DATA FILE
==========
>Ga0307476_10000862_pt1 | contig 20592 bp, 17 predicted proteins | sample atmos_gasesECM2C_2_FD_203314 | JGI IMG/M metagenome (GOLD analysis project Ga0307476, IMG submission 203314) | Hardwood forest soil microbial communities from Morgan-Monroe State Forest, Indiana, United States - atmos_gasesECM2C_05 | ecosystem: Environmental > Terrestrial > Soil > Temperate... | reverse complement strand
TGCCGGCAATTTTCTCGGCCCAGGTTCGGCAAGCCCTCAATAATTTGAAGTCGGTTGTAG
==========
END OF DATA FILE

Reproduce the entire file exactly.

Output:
>Ga0307476_10000862_pt1 | contig 20592 bp, 17 predicted proteins | sample atmos_gasesECM2C_2_FD_203314 | JGI IMG/M metagenome (GOLD analysis project Ga0307476, IMG submission 203314) | Hardwood forest soil microbial communities from Morgan-Monroe State Forest, Indiana, United States - atmos_gasesECM2C_05 | ecosystem: Environmental > Terrestrial > Soil > Temperate... | reverse complement strand
TGCCGGCAATTTTCTCGGCCCAGGTTCGGCAAGCCCTCAATAATTTGAAGTCGGTTGTAG